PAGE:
The Federal Open Market Committee’s decision to pause rate increases was long telegraphed and widely expected. But the highly dovish messaging in the Federal Reserve statement and press conference by Chair Jerome Powell surprised markets. The reasoning for the sharp shift in Fed rhetoric between December and January remains elusive. Fed speakers will have an opportunity in coming weeks to shed greater light on the extent of the pivot.
The Fed is a hallowed US institution. The staff is uniformly excellent and first rate. The board is extraordinarily strong. Pause, patience, flexibility and data dependence had already appropriately become the Fed’s watchwords. The late January ‘pause’ was a done deal. But the board statement and press conference were perceived as going much further. The Fed’s tightening bias was dropped by removing language about the risks being roughly balanced and the indication that the next rate move could be just as well up or down. The Fed suggested its balance sheet will remain large and could be more proactively adjusted in the future.
Juxtaposed against this background, the FOMC statement reaffirmed its baseline economic outlook, noting sustained expansion of economic activity, strong labour market conditions and inflation near the symmetric 2% objective were the most probable outcomes. From the standpoint of the Fed’s dual mandate, labour markets are quite strong, but price pressures remain muted, providing ample space for a ‘pause’.
To reconcile an unchanged baseline view with highly dovish messages, the Fed pointed to increased downside risks.
Many of these are external – China, Europe and Brexit. China’s slowdown may be more severe than thought, but Beijing is injecting significant stimulus, which should help stabilise conditions. The European forecast has only been marked down a few tenths of a percentage point, and Brexit remains a longstanding, though still unfinished, saga.
The greater attention seemingly being paid by the Fed to global developments in recent years in its monetary policy reaction function is welcome. Nevertheless, given the still positive US baseline outlook, the relatively closed nature of the US economy and the modest markdowns in global growth, it is hard to see that the slightly weaker global economic outlook, absent associated financial stress or shock, provides sufficient rationale for the sharp change in rhetoric.
Uncertainties from President Donald Trump’s trade wars and protectionist rhetoric are another downside factor, but the mood around discussions with China has brightened. The US government shutdown was extraordinarily unwise, but its macroeconomic impact will be short-lived and recouped.
Volatility in financial markets and conditions could explain increased downside risks. Stock markets were hammered in December amid the president’s unwarranted attacks on the Fed, public rebukes of Chinese trade practices, and shutdown politics. But stocks had rebounded quite nicely by the time of the January FOMC meeting and yields (Treasury 10-year) had also come down to 2.7% from around 3.2% in November. Moreover, the fed funds rate in the Fed’s view still remains at the bottom of the neutral range. Overall US financial conditions are still not tight.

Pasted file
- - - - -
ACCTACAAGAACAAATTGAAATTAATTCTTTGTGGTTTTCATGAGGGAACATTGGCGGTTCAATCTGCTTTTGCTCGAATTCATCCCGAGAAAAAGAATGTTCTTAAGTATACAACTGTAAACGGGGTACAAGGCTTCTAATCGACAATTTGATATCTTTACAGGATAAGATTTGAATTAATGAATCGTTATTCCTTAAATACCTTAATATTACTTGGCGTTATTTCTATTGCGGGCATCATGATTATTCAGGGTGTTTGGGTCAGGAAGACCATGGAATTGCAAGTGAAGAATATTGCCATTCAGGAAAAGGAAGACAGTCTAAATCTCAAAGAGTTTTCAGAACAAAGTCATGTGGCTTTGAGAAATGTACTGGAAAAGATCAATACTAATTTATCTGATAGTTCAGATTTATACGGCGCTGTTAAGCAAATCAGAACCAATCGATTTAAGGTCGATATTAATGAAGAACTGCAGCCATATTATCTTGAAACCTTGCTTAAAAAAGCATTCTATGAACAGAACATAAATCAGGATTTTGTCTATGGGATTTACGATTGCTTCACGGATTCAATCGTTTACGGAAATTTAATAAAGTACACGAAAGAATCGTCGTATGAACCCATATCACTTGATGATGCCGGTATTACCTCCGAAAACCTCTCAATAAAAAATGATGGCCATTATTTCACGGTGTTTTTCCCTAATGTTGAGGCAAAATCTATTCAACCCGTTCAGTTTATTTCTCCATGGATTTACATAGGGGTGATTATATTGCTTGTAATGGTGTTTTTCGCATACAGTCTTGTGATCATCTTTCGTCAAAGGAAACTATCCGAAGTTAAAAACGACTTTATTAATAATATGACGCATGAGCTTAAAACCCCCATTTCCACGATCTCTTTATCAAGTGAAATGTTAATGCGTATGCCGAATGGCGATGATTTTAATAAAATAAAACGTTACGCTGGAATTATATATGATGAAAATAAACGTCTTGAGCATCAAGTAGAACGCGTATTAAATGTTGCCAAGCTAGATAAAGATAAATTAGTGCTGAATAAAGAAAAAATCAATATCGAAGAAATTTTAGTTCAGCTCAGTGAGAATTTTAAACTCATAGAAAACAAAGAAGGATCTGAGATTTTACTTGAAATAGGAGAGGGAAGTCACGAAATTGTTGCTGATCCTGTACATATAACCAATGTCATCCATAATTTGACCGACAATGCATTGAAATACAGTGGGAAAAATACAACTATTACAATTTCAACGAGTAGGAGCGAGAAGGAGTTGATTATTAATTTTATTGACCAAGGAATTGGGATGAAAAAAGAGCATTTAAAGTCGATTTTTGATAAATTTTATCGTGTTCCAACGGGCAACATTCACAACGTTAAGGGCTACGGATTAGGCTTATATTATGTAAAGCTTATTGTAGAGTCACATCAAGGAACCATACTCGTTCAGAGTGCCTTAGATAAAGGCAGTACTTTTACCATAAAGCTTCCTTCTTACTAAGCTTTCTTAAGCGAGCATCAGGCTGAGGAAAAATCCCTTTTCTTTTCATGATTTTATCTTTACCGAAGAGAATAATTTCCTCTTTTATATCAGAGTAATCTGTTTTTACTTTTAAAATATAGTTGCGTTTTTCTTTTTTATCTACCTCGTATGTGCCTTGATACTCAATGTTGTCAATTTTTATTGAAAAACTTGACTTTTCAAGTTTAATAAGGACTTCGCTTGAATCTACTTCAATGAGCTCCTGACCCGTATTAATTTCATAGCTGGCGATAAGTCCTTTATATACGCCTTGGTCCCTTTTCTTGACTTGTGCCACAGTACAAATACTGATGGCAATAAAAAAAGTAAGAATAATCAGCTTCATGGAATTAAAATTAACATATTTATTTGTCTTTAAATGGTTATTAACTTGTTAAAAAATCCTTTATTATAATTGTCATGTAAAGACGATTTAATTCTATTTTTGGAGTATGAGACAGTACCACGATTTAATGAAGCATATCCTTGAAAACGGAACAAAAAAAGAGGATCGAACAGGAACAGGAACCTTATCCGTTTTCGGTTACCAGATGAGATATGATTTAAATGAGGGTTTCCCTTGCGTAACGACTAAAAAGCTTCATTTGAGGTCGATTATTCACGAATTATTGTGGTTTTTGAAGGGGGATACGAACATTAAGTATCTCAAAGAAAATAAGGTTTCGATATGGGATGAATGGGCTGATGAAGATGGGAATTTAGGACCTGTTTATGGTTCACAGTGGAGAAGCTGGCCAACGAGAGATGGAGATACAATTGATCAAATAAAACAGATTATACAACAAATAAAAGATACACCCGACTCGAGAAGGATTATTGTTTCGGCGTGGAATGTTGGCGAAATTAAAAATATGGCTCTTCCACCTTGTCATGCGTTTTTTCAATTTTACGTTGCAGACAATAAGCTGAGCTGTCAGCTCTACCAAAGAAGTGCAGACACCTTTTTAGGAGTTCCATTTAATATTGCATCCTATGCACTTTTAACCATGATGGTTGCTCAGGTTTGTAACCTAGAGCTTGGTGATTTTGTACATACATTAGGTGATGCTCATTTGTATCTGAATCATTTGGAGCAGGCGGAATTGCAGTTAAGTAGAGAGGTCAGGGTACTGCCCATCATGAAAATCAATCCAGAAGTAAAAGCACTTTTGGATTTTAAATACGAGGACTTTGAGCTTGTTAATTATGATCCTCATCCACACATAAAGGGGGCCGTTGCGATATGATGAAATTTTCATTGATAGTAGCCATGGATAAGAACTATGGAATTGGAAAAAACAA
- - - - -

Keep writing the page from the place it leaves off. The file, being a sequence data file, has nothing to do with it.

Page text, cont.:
To add to the highly dovish message, the Fed indicated that it could adjust its path for balance sheet normalisation, and underlined that its balance sheet would remain large. As the end to balance sheet normalisation appears on the horizon, it will behove the Fed to provide greater clarity to markets. But it is not clear that time is currently approaching, as opposed to later in 2019. Further, a larger future Fed balance sheet, certainly in contrast with pre-2008 crisis days, was widely expected given bank demands for high quality liquid assets and the Fed’s need to control short-term interest rates. But here too, it is difficult to reconcile balance sheet normalisation as a factor contributing to financial market volatility, when new issuance emanating from the massive and unfortunate increase in the US fiscal deficit swamps the impact of normalisation.
On balance, the messaging at the end-January FOMC meeting was very dovish and stood in stark contrast to that in mid-December. The Fed stood behind its baseline US economic outlook. The downside risks it pointed to provide a firm basis for the ‘pause’ and more generally the shift towards ‘patience’, ‘flexibility’ and ‘data dependence’. But these risks together do not yet seemingly add up to an adequate explanation for the extent of the shift in the stance towards dovishness. Hopefully the Fed will in the coming weeks provide a more fulsome explanation for the sharpness of the shift.
Mark Sobel is US Chairman of OMFIF.